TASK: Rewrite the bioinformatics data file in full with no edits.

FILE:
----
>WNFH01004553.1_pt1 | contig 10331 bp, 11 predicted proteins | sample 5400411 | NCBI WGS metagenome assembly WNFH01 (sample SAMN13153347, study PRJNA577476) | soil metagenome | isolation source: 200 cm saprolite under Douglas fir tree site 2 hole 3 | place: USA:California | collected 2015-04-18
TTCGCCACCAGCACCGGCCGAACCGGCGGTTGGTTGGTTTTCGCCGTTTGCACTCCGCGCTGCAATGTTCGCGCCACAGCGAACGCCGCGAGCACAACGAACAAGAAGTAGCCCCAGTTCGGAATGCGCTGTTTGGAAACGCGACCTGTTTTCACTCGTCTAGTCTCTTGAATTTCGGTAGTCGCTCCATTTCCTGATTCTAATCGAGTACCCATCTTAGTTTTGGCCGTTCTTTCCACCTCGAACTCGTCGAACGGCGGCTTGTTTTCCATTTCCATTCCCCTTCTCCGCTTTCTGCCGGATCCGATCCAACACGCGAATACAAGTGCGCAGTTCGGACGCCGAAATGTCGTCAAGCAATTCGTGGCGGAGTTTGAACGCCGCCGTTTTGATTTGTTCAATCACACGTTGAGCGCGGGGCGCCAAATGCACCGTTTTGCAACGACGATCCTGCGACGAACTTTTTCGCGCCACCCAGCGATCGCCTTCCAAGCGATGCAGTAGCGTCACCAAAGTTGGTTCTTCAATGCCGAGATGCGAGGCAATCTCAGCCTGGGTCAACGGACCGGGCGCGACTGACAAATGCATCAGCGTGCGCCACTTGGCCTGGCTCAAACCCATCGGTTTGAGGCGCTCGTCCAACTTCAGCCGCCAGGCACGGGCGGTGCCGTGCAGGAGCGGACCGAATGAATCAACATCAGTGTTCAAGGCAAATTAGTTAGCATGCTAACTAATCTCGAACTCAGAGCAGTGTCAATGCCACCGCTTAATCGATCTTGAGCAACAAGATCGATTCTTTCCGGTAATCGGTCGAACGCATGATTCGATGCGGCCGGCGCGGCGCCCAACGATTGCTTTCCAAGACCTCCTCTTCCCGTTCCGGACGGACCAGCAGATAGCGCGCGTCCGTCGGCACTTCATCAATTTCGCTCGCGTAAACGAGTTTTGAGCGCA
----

>WNFH01004553.1_pt1 | contig 10331 bp, 11 predicted proteins | sample 5400411 | NCBI WGS metagenome assembly WNFH01 (sample SAMN13153347, study PRJNA577476) | soil metagenome | isolation source: 200 cm saprolite under Douglas fir tree site 2 hole 3 | place: USA:California | collected 2015-04-18
TTCGCCACCAGCACCGGCCGAACCGGCGGTTGGTTGGTTTTCGCCGTTTGCACTCCGCGCTGCAATGTTCGCGCCACAGCGAACGCCGCGAGCACAACGAACAAGAAGTAGCCCCAGTTCGGAATGCGCTGTTTGGAAACGCGACCTGTTTTCACTCGTCTAGTCTCTTGAATTTCGGTAGTCGCTCCATTTCCTGATTCTAATCGAGTACCCATCTTAGTTTTGGCCGTTCTTTCCACCTCGAACTCGTCGAACGGCGGCTTGTTTTCCATTTCCATTCCCCTTCTCCGCTTTCTGCCGGATCCGATCCAACACGCGAATACAAGTGCGCAGTTCGGACGCCGAAATGTCGTCAAGCAATTCGTGGCGGAGTTTGAACGCCGCCGTTTTGATTTGTTCAATCACACGTTGAGCGCGGGGCGCCAAATGCACCGTTTTGCAACGACGATCCTGCGACGAACTTTTTCGCGCCACCCAGCGATCGCCTTCCAAGCGATGCAGTAGCGTCACCAAAGTTGGTTCTTCAATGCCGAGATGCGAGGCAATCTCAGCCTGGGTCAACGGACCGGGCGCGACTGACAAATGCATCAGCGTGCGCCACTTGGCCTGGCTCAAACCCATCGGTTTGAGGCGCTCGTCCAACTTCAGCCGCCAGGCACGGGCGGTGCCGTGCAGGAGCGGACCGAATGAATCAACATCAGTGTTCAAGGCAAATTAGTTAGCATGCTAACTAATCTCGAACTCAGAGCAGTGTCAATGCCACCGCTTAATCGATCTTGAGCAACAAGATCGATTCTTTCCGGTAATCGGTCGAACGCATGATTCGATGCGGCCGGCGCGGCGCCCAACGATTGCTTTCCAAGACCTCCTCTTCCCGTTCCGGACGGACCAGCAGATAGCGCGCGTCCGTCGGCACTTCATCAATTTCGCTCGCGTAAACGAGTTTTGAGCGCA